Why Strawberries And Tomatoes Do Not Get Along When Planted Next To Each Other

Companion planting is a practice that can significantly benefit your garden by keeping weeds at bay while increasing pollination and the health of the soil. To enhance the growth of plants and protect them from pests and diseases, this is a valuable technique to utilize. When thoughtfully planned, it can lead to healthier plants and more abundant harvests. Some plants, however, do not get along when planted next to each other, including strawberries and tomatoes, as tomatoes can harbor diseases that weaken and kill their strawberry neighbors.

Instead, strawberries enjoy the company of plants like onions, dill, borage, and chives. These preferred companions attract natural pollinators like bees and beneficial insects such as syrphid flies and hoverflies that feed on aphids, while their strong smell works to repel berry-loving critters. Tomatoes also grow well with onions and chives, along with marigolds, basil, and lavender. Even though strawberries and tomatoes share similar preferences when it comes to companion plants, that doesn't mean that you should make them neighbors.

The pitfalls of planting tomatoes near strawberries

Let's delve a little deeper into why tomatoes and strawberries might not be the wisest choice as garden neighbors. One significant concern is the susceptibility of strawberries to a soil-borne fungal disease called verticillium wilt. The fungus causing this disease can be harbored by tomato plants, and when they are planted in close proximity to strawberries, it increases the risk of contamination. Verticillium wilt can weaken strawberry plants, leading to stunted growth and reduced fruit production.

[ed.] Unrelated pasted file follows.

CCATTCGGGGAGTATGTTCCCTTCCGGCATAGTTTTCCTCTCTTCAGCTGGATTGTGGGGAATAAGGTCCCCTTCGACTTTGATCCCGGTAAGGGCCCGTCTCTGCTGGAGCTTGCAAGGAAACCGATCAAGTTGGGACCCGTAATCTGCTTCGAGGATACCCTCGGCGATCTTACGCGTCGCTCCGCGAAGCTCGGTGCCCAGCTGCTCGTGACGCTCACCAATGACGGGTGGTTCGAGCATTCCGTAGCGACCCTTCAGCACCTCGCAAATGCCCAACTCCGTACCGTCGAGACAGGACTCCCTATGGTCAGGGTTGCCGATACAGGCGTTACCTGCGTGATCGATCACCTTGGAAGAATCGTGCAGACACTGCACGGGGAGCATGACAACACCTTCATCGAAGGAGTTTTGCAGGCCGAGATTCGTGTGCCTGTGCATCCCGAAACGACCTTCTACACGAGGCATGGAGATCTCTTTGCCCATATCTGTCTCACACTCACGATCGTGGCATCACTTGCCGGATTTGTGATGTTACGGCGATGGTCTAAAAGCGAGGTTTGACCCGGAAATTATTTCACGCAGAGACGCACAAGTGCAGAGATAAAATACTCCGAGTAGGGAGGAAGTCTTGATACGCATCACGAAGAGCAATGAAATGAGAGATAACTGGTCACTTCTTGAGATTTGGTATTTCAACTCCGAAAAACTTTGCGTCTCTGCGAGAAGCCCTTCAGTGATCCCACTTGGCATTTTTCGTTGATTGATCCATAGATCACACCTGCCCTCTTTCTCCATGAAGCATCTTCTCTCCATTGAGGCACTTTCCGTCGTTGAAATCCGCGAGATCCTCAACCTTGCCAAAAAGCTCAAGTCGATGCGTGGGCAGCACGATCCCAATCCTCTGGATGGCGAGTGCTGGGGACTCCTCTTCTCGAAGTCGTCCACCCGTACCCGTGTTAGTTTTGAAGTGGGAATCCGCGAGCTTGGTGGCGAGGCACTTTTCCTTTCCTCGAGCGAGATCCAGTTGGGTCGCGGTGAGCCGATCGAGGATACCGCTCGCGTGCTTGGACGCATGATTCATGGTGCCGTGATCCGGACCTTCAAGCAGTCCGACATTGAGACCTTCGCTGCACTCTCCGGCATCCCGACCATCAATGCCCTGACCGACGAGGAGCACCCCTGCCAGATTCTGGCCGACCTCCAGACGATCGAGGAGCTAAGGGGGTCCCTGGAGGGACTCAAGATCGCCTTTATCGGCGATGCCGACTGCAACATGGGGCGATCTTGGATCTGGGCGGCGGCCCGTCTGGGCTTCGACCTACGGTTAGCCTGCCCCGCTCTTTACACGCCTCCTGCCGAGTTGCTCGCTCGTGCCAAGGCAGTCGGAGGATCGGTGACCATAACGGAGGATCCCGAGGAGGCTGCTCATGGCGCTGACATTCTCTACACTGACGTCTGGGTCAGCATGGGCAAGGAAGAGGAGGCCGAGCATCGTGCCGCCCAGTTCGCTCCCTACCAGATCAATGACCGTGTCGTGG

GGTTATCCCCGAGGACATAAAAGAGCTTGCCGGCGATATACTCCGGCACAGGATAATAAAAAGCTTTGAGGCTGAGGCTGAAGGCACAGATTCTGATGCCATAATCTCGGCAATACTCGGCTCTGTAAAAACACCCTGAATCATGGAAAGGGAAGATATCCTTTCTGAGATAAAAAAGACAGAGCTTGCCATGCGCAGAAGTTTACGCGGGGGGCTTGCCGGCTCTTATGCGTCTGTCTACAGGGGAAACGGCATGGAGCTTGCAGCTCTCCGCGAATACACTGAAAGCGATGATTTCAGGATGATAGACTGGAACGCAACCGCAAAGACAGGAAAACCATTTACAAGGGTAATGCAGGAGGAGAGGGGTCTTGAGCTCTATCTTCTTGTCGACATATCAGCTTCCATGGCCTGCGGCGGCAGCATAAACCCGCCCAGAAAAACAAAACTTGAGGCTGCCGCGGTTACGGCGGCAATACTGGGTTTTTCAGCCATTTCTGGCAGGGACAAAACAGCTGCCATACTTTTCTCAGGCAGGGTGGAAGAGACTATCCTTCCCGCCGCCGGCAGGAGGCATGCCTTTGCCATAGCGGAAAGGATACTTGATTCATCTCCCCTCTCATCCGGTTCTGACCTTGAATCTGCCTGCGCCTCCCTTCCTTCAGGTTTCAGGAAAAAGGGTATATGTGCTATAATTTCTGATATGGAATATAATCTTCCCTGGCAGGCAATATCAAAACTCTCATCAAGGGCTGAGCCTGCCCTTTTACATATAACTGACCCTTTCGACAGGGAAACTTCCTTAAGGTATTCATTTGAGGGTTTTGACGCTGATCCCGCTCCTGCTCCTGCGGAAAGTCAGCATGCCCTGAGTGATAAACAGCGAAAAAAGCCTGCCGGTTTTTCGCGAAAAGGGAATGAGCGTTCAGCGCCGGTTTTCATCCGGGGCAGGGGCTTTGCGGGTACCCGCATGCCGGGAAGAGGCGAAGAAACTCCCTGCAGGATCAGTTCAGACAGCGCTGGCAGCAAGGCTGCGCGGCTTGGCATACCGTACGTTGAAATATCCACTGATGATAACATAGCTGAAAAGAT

And it's not just tomatoes that can pose a threat if planted next to strawberries; eggplants, potatoes, peppers, roses, melons, and okra can also harbor this verticillium wilt-causing fungus. Eggplant, tomato, potato and pepper plants are part of the Solanaceae family and share a vulnerability to similar soil pathogens. Anthracnose is another fungal disease that both tomatoes and strawberries are susceptible to, so when these plants are grown in close proximity, the risk of cross-contamination increases.

Ideal strawberry and tomato companion plant options

Now that we've covered why tomatoes don't make such great plant neighbors for strawberries, let's explore some additional alternatives that are known to offer excellent benefits, besides the aforementioned onions, dill, borage, and chives. Like tomatoes, strawberry companion plants include basil and marigold. Tomatoes and strawberries do well with basil as the aromatic leaves of the herb repel common pests like aphids and whiteflies, while marigolds repel harmful nematodes which can be detrimental to the growth of the plants.

Sweet alyssum and bush beans also make excellent companion plants for strawberries. Sweet alyssum is known to attract beneficial insects like green lacewings which help control aphids and other pests.  Meanwhile, bush beans have the ability to regulate nitrogen in the soil. This means they convert atmospheric nitrogen into a form that plants can use, providing an additional source of nutrients for strawberries. By choosing the right companion plants for your strawberries and tomatoes, you can have a healthy and productive garden and the promise of a bountiful harvest.